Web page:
Office: F17.2, First Floor, Life Science Building
PhD, Entomology, Rhodes University (2016)
Candice completed her PhD at Rhodes University in 2016 where she investigated the use of entomopathogenic fungi as control agents of the citrus pest, false codling moth. She continued in this area of research for a further two years as a post-doctoral fellow at Rhodes University and has since begun to explore the use of plant pathogenic fungi to improve the control of some invasive aquatic weeds such as water hyacinth.
Coombes, CA., Hill, MP., Moore, SD., Dames, JF. 2017. Potential of entomopathogenic fungal isolates for control of the soil-dwelling life stages of Thaumatotibia leucotreta Meyrick (Lepidoptera: Tortricidae) in citrus. African Entomology 25(1): 235-238.
Coombes, CA., Hill, MP., Moore, SD., Dames, J. 2016. Entomopathogenic fungi as control agents of Thaumatotibia leucotreta in citrus orchards: field efficacy and persistence. BioControl, 61: 729-739.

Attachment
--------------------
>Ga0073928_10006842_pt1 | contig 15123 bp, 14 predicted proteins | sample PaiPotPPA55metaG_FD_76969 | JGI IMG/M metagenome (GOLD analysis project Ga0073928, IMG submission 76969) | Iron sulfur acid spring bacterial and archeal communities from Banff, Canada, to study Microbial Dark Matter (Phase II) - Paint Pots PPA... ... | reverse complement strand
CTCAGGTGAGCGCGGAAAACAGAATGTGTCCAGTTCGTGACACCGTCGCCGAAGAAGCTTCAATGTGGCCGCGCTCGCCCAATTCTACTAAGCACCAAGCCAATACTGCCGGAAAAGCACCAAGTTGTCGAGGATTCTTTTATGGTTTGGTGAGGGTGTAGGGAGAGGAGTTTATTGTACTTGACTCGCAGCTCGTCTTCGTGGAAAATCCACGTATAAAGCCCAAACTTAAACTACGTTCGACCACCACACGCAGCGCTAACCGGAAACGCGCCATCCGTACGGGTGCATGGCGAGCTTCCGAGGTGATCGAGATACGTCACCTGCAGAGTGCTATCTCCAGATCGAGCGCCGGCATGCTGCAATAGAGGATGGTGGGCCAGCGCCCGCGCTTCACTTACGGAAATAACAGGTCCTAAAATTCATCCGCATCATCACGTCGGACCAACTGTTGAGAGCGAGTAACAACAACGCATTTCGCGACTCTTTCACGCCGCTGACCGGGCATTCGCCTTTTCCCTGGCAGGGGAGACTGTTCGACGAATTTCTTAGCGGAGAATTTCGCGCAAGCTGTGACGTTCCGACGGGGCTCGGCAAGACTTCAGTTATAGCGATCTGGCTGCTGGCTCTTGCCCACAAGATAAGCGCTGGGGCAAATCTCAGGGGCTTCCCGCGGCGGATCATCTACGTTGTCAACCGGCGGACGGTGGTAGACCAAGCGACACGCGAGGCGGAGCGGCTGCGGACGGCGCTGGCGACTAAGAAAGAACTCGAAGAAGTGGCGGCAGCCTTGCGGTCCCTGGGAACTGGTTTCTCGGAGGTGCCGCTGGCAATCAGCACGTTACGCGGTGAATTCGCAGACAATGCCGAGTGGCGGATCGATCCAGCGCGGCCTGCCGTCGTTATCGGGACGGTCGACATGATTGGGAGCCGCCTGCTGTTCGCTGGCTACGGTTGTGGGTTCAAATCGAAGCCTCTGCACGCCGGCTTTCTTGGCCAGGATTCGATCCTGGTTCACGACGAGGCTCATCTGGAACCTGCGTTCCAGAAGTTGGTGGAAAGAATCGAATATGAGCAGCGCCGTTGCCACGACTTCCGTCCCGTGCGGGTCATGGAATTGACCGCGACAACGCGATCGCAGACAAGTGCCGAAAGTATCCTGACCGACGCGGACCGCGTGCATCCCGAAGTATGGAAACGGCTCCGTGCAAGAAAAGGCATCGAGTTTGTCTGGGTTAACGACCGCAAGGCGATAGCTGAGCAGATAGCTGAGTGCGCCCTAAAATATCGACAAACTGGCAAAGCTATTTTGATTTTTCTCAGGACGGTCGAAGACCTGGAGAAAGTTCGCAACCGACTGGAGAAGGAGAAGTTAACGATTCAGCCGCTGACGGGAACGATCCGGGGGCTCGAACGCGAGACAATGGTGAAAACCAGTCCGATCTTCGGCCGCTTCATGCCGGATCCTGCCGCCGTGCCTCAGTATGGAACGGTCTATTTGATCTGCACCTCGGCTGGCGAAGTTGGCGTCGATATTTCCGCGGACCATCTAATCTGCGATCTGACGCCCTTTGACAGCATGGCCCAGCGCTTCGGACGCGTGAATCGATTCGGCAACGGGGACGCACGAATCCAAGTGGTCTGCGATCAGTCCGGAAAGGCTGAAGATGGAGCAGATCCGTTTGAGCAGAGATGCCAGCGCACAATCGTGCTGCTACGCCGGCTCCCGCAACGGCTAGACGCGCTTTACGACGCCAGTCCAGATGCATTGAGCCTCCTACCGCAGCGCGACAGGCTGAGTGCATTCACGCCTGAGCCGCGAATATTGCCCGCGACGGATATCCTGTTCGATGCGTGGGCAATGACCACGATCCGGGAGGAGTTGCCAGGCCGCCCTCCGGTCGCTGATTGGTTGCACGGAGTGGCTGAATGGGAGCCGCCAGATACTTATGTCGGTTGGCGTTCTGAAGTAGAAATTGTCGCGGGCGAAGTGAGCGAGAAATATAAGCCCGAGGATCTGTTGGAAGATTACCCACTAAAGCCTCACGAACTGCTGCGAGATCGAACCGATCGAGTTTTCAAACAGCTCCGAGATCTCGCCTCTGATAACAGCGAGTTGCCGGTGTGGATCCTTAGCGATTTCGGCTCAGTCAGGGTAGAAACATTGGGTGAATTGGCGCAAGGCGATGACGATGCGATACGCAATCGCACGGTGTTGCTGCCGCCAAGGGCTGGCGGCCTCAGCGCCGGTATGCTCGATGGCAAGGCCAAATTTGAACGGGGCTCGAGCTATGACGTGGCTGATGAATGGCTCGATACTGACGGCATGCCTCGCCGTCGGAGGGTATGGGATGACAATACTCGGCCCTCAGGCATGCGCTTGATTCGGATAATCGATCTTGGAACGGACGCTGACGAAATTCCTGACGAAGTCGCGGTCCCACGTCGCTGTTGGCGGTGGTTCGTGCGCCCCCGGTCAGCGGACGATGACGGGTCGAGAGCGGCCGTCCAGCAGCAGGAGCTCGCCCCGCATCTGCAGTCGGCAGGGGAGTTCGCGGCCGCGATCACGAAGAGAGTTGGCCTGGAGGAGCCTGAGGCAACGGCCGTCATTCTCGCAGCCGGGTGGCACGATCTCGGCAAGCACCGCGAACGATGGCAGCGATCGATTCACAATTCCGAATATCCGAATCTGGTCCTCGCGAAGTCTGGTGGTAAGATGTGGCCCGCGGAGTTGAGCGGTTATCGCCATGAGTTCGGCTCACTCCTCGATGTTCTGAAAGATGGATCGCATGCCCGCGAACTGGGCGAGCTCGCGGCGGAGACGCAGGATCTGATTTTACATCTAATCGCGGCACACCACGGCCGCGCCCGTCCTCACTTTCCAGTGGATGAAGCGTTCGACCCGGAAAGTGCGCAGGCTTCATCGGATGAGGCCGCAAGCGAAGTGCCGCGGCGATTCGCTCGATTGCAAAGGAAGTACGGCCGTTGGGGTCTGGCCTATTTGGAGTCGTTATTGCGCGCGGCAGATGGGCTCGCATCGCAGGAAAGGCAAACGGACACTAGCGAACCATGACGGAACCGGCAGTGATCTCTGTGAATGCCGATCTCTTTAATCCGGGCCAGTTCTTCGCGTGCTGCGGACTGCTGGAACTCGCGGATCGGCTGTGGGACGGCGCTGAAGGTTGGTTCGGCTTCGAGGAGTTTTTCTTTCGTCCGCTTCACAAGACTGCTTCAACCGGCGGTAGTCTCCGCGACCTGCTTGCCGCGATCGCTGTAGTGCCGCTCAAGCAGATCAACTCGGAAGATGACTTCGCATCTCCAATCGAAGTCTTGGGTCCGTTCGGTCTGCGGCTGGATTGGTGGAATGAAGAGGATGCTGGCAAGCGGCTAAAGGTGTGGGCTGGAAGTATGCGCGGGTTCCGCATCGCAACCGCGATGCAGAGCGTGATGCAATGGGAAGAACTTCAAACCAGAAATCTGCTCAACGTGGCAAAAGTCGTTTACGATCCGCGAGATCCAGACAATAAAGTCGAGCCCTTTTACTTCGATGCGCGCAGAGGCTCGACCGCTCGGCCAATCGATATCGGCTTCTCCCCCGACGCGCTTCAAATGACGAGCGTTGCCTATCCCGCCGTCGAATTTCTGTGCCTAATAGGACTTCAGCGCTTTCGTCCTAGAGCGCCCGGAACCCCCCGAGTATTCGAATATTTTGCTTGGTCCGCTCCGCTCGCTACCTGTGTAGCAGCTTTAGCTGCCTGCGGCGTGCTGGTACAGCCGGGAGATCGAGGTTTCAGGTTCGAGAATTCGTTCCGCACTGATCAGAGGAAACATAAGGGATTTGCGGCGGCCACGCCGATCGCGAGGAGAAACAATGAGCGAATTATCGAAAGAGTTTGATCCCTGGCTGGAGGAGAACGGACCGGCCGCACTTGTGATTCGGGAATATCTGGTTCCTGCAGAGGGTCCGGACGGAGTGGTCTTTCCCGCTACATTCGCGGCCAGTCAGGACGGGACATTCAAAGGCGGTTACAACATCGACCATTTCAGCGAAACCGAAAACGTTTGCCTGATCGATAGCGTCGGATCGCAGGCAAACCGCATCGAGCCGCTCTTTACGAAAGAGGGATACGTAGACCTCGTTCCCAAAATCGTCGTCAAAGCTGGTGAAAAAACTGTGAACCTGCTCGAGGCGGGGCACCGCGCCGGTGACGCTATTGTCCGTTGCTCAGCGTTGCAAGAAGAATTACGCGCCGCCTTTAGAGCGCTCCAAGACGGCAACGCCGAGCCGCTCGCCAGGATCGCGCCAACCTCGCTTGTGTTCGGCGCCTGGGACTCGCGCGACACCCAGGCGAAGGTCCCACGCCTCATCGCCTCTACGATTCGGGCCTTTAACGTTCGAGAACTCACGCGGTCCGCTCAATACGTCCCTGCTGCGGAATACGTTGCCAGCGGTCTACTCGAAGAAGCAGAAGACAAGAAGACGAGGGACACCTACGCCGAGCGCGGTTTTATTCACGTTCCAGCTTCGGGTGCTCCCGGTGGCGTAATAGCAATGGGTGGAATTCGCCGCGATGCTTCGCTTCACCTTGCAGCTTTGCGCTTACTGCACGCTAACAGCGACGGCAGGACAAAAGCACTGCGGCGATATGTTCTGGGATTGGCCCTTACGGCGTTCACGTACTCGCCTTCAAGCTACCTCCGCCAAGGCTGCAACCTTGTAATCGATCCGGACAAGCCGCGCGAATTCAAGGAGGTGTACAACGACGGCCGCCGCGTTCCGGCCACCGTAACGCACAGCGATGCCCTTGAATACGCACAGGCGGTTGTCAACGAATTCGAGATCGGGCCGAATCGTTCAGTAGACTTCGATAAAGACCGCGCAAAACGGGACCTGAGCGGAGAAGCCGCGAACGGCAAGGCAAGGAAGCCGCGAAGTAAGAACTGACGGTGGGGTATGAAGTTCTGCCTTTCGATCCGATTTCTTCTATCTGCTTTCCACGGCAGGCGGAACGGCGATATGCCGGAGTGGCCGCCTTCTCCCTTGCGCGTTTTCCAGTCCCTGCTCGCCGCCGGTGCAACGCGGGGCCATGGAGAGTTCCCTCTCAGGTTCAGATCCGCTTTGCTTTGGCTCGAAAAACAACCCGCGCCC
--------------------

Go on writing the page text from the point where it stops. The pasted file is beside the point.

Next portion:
Coombes, CA., Chartier-Fitzgerald, V., Wiblin, D., Dames, J., Hill, MP. & Moore, SD. 2016. The role of entomopathogenic fungi in the control of citrus pests in South Africa: cause for optimism. Microbial and Nematode Control of Invertebrate Pests IOBS-WPRS Bulletin 113: 25-29.
Coombes, CA., Hill, MP., Moore, SD., Dames, JF., & Fullard, T. 2015. Beauveria and Metarhizium against false codling moth (Lepidoptera: Tortricidae) in citrus. African Entomology 23(1): 239-242.
Coombes, CA., Hill, MP., Moore, SD., Dames, JF., & Fullard, T. 2013. Persistence and virulence of promising fungal isolates for use in citrus orchards in South Africa. Biocontrol Science and Technology, 23(9): 1053-1066. (doi: 10.1080/09583157.2013.819489).
Last Modified: Fri, 11 Dec 2020 09:26:17 SAST